Author Topic: Greedy disability lawyers here?  (Read 1541 times)

TimRegency

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Greedy disability lawyers here?
« on: 18 Apr 2012 03:58PM »
I found this quite hard to understand, especially what the author is getting at. I hope it's not about using a few bad things in America as an excuse to do away with what little Human Rights protection we already have here. See what you think:

http://ukhumanrightsblog.com/2012/04/17/disability-lawyers-chewing-at-the-big-apples-core/

devine63

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Re: Greedy disability lawyers here?
« Reply #1 on: 19 Apr 2012 02:57AM »
Hi Tim

as far as I can see they are talking about a new form of what is usually called "ambulance chasing".... in this case the lawyers identify a building or place which is in some way physically inaccessible and then they look for clients who might be willing to work with them to sue the building owners / managers.  This is somewhat unethical - especially where they deliberately find someone disabled to act as the client and deliberately send him/her to the building so as to create a case for them to sue.
regards, Deb

TimRegency

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Re: Greedy disability lawyers here?
« Reply #2 on: 19 Apr 2012 01:25PM »
Hi Deb,

I agree; where I was struggling was with how it is comparable to the UK, with the Equality Act, for example. It seemed invalid to me. Also I was not sure where the author was taking her argument, whether she was suggesting that we do away with existing legislation or replace it with something better, or both.

WheeledTraveler

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Re: Greedy disability lawyers here?
« Reply #3 on: 19 Apr 2012 02:54PM »
The way things work in the US is that the only way to actually enforce the ADA in most cases is to sue. There is no mediation process for businesses, although there may exist in some places mediation processes for housing and education.

The number of even newly built or heavily renovated places that claim that they didn't know they had to be accessible, is high, even though the ADA was signed into legislation in 1990. As part of the ADA, existing buildings or businesses which were not accessible were supposed to put together plans to either become accessible by I think 2005 or showing why it was unfeasible. Certainly as of 1991, any new build or heavily re-modified building needed to be accessible, however, many places claim even today they didn't know they needed to be accessible. I was even in a hotel last summer that didn't realize that it's accessible rooms needed to have bars around the toilet and that's a relatively easy modification!

Plenty of places, also, know they're supposed to be accessible, but aren't going to do anything until their sued. This is why I've been on the edge of suing my town to make the library accessible for several years. If I had the spoons, I'd already have done so, in fact. They've had written reports for over 15 years stating that they need to become accessible for someone sues, but it hasn't happened. The excuse is cost, but really it's something where the cost was turned into a political issue and legal responsibility has been ignored.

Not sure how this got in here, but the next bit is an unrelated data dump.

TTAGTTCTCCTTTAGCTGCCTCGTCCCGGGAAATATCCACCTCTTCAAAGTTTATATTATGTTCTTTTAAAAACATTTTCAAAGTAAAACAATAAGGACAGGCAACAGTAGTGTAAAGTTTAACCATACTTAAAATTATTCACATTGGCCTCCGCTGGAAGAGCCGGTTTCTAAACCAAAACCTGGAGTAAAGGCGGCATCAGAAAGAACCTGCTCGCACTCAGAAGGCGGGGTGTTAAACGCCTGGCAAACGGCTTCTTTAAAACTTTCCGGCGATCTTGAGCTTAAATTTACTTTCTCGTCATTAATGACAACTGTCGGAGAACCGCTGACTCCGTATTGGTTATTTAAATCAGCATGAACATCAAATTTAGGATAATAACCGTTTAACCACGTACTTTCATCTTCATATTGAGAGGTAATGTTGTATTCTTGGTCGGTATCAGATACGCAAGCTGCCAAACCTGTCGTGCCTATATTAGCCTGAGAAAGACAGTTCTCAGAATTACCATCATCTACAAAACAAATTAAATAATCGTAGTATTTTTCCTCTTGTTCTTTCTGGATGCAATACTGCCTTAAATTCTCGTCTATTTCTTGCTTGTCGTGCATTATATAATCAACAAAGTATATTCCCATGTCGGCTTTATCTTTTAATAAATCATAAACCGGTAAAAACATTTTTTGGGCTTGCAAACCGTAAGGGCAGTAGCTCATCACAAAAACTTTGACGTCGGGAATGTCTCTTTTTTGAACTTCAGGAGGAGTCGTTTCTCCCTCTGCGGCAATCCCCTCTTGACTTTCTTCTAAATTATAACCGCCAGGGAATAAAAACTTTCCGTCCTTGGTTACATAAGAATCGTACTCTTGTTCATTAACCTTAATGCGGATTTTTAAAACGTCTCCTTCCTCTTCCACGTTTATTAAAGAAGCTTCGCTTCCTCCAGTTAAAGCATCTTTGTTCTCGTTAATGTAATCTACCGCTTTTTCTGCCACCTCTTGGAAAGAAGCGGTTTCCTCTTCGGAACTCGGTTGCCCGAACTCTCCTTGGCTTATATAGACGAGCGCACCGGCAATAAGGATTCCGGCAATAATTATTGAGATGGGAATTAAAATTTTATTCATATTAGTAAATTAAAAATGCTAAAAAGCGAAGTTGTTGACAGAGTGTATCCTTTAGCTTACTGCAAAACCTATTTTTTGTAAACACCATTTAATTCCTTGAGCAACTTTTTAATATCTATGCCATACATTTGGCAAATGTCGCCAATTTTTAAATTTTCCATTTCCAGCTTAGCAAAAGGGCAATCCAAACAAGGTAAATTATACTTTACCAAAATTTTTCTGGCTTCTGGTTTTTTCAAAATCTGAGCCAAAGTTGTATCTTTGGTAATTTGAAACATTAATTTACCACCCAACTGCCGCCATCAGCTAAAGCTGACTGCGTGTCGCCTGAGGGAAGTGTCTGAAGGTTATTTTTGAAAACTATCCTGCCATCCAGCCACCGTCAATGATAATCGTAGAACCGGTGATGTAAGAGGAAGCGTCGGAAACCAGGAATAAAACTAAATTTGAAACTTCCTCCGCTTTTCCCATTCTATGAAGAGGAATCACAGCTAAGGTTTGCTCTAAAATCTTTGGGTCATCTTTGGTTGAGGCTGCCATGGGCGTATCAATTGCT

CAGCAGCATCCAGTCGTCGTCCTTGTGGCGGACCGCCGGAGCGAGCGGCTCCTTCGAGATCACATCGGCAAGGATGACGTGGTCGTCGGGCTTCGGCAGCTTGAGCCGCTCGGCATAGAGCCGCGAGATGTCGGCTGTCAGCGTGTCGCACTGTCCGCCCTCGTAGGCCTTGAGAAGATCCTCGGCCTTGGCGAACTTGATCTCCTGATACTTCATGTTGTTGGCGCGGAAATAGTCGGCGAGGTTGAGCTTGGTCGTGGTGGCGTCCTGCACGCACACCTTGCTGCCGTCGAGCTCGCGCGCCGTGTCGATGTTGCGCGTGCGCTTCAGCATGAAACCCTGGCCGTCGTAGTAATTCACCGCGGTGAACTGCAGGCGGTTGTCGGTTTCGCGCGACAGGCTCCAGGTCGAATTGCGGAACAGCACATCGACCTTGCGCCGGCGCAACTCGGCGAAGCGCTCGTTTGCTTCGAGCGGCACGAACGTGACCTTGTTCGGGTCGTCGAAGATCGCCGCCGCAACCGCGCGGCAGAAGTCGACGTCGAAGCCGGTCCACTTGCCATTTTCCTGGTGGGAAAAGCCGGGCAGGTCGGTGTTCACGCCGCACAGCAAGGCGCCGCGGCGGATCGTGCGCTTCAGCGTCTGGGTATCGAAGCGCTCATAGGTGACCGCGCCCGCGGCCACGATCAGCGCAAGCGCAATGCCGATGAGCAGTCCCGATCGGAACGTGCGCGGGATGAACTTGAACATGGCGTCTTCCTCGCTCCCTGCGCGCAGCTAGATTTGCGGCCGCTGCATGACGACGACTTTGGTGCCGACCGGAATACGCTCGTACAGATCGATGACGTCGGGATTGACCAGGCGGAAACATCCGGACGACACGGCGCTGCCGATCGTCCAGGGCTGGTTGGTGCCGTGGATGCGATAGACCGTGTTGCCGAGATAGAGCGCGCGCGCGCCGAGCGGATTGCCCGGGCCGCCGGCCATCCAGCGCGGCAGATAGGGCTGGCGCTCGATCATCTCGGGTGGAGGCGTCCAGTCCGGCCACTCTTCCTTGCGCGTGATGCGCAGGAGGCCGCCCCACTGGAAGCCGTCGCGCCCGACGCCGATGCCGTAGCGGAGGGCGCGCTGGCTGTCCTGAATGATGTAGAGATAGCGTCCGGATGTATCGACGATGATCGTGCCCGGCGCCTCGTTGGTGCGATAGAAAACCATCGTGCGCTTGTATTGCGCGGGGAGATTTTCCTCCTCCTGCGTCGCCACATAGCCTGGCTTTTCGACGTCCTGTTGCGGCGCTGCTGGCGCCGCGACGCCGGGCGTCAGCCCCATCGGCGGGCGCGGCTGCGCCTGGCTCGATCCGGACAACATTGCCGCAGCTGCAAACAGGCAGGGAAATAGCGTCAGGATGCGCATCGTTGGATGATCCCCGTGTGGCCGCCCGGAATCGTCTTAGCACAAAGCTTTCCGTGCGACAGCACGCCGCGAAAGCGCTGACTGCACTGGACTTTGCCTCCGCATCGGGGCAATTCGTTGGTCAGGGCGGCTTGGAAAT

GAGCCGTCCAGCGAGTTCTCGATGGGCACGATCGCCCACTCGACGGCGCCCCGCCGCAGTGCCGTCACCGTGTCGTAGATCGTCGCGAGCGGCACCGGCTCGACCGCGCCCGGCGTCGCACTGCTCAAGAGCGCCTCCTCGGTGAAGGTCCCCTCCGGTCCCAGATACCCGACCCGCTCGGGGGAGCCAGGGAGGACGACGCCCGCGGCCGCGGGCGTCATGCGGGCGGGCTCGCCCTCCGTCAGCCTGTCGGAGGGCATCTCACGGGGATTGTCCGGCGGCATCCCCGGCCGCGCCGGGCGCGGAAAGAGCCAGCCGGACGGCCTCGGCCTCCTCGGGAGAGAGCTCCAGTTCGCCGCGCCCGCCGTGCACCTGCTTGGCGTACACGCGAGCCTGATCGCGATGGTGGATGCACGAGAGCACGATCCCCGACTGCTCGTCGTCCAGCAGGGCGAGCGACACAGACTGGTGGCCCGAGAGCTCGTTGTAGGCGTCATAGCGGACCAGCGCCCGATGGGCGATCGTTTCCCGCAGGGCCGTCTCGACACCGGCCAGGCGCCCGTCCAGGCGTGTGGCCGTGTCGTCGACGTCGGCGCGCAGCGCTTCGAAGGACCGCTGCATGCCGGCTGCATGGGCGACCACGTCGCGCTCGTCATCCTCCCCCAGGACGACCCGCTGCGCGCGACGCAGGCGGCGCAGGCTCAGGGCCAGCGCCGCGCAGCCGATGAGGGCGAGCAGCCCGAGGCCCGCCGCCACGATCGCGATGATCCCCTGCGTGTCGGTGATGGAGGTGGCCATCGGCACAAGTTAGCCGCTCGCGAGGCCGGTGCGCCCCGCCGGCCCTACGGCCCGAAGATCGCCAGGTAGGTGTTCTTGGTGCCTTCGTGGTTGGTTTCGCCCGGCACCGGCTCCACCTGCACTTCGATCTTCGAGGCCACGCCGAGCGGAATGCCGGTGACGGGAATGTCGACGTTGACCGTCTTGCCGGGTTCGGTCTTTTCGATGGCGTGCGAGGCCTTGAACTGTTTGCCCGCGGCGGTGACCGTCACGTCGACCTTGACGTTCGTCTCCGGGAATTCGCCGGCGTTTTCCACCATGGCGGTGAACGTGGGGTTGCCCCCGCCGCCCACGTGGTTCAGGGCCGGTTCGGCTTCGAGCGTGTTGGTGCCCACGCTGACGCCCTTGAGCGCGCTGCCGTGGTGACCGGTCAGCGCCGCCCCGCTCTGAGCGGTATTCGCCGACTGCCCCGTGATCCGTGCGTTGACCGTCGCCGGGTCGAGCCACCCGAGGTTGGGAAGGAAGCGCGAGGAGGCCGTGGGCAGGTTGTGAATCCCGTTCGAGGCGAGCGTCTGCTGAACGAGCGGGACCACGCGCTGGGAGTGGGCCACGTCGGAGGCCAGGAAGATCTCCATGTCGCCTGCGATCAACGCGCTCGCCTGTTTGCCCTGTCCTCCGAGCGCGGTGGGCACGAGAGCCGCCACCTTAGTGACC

I don't really see lawyers generally setting disabled folks on to suing small businesses. There's very little room for any profit because there's a very low cap on how much compensation can be given in ADA violation cases. Also, when I've seen information about so-called repeat suers, often they're suing over relatively small and inexpensive violations (like not having lowered counters) where it would be fairly inexpensive to just make the change rather than fighting the lawsuit. I also don't buy the idea that 20+ years after the ADA went into effect, any business doesn't know that it needs to be accessible and that things like having a lowered counter is part of that. If you don't know that, then you failed to look at what you were legally responsible to do. While I can understand why this article sees a possible ethical issue, the reality is that this is not as common as is implied and I, personally, have a far bigger ethical issue with places claiming they didn't know they needed to be accessible when it's been the law for over 20 years (which has been my experience in many places when I've made a complaint).

Personally, I see articles like this one as ablist and anti-ADA enforcement. Maybe that's not what the author meant, but it seemed to me that she was arguing more for people to not sue and less for legislation to be changed so that there were other ways of enforcement. I may be reading into it wrong due to where I see general opinions in the US, but there's a lot of anti-ADA sentiment still and quite a bit of work happening to undermine parts of it.

TimRegency

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Re: Greedy disability lawyers here?
« Reply #4 on: 19 Apr 2012 03:43PM »
Thanks, WT, I got a similar feeling. These things are often vaguely expressed and dressed up as a virtue after some imaginary monster. There's a 'comments' section at the bottom of the post if you decide to put right some of the incorrect things said.